Does Your Resume Have Social Power? How To Get The Coveted 'Social Edge'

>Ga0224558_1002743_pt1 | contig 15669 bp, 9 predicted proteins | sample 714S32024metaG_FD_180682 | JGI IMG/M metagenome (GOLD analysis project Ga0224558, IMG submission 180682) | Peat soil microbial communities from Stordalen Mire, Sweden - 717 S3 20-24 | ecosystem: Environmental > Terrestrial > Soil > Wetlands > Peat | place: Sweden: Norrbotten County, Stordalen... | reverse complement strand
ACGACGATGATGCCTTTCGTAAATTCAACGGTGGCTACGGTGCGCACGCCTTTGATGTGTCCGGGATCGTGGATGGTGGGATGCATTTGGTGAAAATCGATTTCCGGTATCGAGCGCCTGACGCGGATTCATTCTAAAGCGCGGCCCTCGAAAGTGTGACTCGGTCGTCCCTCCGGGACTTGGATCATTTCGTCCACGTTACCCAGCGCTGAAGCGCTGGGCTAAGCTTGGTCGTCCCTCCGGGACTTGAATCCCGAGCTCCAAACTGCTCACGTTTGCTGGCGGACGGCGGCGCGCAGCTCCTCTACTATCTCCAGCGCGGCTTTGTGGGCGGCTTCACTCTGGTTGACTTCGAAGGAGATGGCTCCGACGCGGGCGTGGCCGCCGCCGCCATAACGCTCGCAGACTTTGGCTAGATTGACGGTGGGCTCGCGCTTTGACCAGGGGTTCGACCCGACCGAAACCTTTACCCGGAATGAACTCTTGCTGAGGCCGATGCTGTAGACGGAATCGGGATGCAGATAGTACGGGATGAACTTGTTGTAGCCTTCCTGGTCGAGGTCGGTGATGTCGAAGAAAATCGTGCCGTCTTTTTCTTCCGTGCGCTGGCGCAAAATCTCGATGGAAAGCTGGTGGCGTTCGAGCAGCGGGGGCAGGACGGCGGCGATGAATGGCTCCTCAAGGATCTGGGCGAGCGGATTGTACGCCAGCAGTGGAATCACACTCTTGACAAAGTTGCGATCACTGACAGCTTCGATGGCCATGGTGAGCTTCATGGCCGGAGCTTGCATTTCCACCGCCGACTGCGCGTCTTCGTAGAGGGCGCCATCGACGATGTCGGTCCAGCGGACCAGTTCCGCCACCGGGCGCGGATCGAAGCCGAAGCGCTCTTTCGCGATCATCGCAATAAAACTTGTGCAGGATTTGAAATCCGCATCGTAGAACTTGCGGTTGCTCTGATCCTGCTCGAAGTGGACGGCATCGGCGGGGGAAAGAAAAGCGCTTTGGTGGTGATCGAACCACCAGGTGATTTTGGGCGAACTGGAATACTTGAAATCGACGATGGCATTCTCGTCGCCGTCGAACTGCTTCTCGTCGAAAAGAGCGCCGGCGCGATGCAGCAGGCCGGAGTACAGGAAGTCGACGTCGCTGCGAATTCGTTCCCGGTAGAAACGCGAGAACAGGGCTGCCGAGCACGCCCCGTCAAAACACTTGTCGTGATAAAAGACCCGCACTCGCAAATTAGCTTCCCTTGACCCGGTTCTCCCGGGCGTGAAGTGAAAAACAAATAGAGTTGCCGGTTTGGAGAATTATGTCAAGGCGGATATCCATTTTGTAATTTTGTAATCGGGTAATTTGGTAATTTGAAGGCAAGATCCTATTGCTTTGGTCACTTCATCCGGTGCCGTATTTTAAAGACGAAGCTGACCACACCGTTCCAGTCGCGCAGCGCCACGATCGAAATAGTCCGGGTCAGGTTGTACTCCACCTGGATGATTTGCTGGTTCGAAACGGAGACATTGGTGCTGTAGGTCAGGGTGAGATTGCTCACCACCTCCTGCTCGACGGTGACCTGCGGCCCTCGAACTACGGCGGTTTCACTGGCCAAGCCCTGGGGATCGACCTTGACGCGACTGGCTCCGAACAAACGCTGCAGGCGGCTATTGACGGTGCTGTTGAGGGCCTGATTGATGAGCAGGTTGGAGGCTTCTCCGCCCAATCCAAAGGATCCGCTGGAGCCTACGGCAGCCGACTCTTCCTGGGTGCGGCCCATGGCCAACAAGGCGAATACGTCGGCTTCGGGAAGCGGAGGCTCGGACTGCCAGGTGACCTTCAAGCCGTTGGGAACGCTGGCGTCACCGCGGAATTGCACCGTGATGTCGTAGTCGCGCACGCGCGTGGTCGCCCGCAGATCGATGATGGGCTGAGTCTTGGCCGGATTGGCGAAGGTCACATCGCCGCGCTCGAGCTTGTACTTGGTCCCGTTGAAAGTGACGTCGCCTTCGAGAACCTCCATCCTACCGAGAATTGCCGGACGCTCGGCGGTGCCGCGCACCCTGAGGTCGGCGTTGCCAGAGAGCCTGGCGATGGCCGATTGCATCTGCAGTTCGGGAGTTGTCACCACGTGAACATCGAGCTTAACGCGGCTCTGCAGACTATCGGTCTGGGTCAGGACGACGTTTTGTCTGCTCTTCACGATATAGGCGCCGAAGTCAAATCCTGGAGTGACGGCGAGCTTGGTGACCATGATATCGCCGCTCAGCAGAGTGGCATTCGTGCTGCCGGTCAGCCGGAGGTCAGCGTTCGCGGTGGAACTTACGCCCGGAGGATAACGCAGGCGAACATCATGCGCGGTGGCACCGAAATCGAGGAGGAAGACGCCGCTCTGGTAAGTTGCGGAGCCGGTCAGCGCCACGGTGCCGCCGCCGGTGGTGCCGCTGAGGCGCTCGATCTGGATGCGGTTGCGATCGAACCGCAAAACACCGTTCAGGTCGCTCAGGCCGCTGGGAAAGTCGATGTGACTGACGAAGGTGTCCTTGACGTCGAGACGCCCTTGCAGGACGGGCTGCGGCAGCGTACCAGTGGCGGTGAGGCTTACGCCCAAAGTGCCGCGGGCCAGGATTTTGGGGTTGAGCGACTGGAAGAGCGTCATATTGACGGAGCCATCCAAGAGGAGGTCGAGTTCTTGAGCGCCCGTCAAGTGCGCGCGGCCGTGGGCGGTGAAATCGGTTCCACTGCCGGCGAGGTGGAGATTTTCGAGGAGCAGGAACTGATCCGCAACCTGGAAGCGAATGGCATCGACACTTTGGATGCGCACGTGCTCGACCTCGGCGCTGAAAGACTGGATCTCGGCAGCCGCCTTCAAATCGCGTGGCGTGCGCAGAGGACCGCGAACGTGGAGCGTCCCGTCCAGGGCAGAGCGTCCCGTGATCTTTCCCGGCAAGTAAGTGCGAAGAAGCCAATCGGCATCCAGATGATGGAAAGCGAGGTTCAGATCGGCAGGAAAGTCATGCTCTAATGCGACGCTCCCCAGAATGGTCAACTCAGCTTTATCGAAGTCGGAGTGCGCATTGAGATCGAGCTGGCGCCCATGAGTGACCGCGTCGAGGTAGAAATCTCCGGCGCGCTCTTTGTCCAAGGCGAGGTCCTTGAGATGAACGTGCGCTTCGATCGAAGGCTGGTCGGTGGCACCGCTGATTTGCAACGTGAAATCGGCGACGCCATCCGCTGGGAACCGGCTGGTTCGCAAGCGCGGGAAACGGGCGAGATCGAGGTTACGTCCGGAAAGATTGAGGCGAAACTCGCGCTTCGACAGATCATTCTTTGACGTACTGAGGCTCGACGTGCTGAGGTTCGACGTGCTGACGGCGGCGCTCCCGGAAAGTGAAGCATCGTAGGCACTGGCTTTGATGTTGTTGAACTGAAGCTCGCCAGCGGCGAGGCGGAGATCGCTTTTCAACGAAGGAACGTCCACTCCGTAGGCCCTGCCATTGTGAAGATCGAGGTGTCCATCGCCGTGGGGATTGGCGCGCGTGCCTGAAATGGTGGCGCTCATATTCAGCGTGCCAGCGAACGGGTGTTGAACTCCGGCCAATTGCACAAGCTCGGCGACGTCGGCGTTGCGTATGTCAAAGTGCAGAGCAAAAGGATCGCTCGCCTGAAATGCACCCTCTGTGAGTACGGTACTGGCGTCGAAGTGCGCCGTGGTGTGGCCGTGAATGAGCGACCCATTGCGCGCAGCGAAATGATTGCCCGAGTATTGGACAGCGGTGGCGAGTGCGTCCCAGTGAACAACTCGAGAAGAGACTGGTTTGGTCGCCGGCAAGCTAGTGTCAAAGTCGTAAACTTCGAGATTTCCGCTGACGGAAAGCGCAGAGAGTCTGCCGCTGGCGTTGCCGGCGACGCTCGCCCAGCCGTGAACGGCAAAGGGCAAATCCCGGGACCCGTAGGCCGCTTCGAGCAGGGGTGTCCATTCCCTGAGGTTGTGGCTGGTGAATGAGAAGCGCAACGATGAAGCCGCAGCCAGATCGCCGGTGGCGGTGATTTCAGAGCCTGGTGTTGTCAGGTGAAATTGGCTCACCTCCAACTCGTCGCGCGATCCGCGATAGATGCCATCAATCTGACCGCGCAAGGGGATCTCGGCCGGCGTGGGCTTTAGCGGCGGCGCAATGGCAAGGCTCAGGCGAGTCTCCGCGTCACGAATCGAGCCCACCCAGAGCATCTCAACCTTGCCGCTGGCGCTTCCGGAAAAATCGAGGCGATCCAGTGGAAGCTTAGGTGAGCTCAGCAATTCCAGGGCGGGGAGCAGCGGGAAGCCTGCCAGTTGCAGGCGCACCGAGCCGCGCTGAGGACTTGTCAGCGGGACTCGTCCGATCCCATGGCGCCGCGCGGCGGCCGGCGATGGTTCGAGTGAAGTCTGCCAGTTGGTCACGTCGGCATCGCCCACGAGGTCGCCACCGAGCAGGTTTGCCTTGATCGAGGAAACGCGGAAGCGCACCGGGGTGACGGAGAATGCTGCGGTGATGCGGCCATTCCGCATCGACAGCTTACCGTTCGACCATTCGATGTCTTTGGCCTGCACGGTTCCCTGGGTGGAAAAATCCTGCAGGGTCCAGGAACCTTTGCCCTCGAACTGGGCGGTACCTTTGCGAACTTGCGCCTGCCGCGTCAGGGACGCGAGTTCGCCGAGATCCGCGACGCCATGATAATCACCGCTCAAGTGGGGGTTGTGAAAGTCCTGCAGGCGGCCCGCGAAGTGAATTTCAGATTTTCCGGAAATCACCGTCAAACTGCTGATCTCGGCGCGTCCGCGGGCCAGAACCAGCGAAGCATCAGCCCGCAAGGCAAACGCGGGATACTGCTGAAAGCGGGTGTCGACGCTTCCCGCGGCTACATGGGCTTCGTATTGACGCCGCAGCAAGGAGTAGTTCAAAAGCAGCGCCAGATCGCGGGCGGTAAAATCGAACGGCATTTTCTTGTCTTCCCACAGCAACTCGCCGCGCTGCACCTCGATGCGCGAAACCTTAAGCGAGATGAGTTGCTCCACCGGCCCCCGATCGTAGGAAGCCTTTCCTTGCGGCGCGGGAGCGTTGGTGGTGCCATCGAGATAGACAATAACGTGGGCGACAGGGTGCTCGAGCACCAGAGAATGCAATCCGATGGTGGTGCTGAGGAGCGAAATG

It seems like social media is everywhere. You can’t turn on the TV without hearing about the latest celebrity tweet. Businesses are rushing to Twitter and Facebook - even if they’re not quite sure what they stand to gain. To some, social media is refreshing and authentic. To others, it’s vapid and tasteless. But one thing is for sure: the commercial world has embraced it with astonishing speed. That includes your next employer. Social media has the ability to shape, generate, and channel “buzz” like nothing else. It helps people decide which products, services, ideas, and colleagues are worth their limited attention. The question: How can your resume benefit from the lessons about positive press businesses have learned through social media? The answer: your resume needs the “social advantage” built on genuine testimonials. All tweets and Facebook updates are tiny little testimonials. Facebook has led the way in making this clear, with the ubiquitous “Like” button and featured stories. All these tools are compelling because we are more likely to believe opinions from people we know - or at least, people we identify as “like us” - than strangers or pitch-men. When we identify someone as having an angle, that person loses credibility by the bucket. Employers know your resume has an angle: to get a job. So, how can your leverage social authority in a way that speaks to their needs... without making them feel as if it is part of a sales pitch? The key is sourcing and selecting the right kind of quotes about your past work and distributing them through your resume.